Sunday, September 28, 2008

Sand . Silk . Snow .

Sand . Silk . Snow . Photographs by: Maria Luisa Morando, Chaco Terada and Lisa M. Robinson. photo-eye Gallery, past photography exhibition.

"Maria Luisa Morando’s desire to remove the disorder from her world inspired this new series of beach photographs titled White, Series 1. By overexposing each image, Morando creates the illusion of bright light, simplifying the scene and muting the colors, allowing the viewer to experience quiet, tranquil moments by the ocean. By removing the surplus detail, Morando creates a space for the viewer to fill with the other senses. One can almost hear the waves, feel the heat of the sunlight and taste the salty air. These timeless photographs were taken in Marina del Rey, California.

Chaco Terada uses a combination of Japanese and Chinese calligraphy to create her images. She learned these traditions as a young child and has since transformed these ancient techniques to produce images that are uniquely hers. She combines calligraphy and photography, which is scanned and printed onto transparent silk. Additional calligraphy is then added with sumi ink. “When I create a brushstroke, I think of the motion of water in a stream, or the movement of breeze. The lines do not create a word in the traditional sense, they interpret the meaning or mood that I feel."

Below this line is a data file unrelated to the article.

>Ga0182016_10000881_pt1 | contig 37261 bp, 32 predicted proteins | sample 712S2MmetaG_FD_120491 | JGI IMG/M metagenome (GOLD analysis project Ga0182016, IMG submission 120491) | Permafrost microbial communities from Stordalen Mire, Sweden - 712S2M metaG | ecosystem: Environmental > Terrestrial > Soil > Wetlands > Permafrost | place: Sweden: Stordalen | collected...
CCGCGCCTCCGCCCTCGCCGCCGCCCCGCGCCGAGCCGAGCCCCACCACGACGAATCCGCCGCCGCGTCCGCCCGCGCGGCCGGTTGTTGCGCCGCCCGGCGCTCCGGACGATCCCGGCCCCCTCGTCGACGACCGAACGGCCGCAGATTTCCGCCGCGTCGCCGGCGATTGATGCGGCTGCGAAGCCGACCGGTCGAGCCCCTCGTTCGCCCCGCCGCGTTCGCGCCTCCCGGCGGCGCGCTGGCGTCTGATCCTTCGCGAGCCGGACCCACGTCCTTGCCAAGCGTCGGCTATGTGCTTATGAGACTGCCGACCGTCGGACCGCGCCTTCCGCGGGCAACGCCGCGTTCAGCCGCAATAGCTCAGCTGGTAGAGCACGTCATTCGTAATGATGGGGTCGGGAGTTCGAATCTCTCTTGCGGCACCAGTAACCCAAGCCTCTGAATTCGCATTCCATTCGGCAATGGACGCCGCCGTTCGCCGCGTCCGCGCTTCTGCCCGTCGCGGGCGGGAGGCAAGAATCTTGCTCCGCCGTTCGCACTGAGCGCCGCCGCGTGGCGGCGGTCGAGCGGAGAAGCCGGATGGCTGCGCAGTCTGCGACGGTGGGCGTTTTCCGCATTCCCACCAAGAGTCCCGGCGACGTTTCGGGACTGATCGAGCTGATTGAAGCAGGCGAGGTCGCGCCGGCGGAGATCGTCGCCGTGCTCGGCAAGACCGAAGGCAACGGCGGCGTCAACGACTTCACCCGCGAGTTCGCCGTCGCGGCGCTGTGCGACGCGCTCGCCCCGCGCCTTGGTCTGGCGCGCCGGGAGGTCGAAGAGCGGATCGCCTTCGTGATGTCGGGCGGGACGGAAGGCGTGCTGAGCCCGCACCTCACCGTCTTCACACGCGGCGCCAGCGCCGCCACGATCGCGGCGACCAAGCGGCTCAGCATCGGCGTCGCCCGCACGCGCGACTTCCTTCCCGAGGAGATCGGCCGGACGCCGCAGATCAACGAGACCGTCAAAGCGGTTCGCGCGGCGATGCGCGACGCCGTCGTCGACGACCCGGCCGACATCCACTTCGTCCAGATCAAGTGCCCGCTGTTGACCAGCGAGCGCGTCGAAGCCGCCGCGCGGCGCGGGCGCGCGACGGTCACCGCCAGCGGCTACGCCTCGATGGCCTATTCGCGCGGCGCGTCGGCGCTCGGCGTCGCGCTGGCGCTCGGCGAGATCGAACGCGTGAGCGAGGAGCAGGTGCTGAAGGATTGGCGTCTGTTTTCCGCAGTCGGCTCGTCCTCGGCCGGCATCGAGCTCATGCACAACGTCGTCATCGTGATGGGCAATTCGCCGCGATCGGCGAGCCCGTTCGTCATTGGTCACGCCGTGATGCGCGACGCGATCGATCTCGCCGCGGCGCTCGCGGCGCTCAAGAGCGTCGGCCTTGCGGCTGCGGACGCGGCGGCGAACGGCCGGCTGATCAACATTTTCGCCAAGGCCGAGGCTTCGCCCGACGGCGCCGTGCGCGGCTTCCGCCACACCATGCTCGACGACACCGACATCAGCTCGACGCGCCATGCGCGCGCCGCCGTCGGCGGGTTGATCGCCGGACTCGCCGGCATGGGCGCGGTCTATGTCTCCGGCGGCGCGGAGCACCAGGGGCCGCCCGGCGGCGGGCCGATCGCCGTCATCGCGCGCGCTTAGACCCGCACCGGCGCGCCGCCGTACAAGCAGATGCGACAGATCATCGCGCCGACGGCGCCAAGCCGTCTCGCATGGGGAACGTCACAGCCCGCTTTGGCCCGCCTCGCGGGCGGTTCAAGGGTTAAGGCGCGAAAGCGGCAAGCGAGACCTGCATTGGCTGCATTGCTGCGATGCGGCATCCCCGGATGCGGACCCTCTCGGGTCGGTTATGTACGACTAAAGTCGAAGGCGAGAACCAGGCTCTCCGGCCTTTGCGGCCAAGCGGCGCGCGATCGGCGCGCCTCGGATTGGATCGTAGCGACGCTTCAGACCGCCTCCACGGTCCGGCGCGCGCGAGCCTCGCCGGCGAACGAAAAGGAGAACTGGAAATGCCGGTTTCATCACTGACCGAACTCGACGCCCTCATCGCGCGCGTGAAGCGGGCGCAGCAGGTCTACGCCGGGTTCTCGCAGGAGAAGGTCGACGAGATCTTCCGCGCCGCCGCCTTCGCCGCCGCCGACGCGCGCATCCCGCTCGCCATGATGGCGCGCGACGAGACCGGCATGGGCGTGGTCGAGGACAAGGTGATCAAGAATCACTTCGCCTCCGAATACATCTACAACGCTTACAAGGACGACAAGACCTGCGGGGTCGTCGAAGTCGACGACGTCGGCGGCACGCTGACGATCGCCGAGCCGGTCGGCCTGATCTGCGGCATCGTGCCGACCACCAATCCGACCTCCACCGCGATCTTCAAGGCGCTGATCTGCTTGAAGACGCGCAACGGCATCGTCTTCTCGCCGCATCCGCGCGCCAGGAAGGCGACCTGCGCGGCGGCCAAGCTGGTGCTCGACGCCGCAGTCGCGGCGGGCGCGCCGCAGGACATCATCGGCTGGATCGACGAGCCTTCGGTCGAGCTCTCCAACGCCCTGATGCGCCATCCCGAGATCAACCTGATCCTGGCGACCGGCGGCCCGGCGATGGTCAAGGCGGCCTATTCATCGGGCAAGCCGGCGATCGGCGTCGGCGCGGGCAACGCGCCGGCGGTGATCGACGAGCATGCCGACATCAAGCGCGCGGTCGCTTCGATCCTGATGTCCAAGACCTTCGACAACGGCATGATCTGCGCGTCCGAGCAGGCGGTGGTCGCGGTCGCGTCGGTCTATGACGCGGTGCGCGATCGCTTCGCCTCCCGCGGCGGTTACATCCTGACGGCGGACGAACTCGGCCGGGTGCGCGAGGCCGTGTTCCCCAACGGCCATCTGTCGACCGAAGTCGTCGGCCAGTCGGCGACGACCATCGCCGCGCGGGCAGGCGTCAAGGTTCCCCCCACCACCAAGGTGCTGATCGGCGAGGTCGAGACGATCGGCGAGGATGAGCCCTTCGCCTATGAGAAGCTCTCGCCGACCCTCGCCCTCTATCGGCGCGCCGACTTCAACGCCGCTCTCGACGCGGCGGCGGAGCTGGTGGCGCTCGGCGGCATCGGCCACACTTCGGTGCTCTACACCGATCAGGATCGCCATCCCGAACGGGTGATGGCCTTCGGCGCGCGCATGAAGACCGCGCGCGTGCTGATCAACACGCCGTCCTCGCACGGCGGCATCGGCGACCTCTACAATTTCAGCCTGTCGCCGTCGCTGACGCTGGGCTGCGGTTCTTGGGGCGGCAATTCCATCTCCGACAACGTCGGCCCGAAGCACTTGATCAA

Lisa M. Robinson began her Snowbound series five years ago. “On the surface, these images are quite beautiful. They appear elegantly simple and accessible, evoking, perhaps, the silent tranquility that one might feel after a fresh snowfall. Beneath the surface, however, there is a subtle tension. Like fine haiku, each image quietly references another season, a time of life or activity that has already passed, and may come again. Throughout the series run the leitmotifs of poles and ropes and a palette of man-made color. The relationship between the human and the natural world becomes more tightly intertwined as the series progresses, and the cycles of life and death and transformation fold inward.” This self-conscious meditation on the power of visual metaphor is key to the Snowbound work. Here, Robinson takes the inherent formal intentionality of large format photography and adds a carefully constructed metaphoric visual language. This work is collected in her recent monograph, Snowbound, published by Kehrer Verlag."

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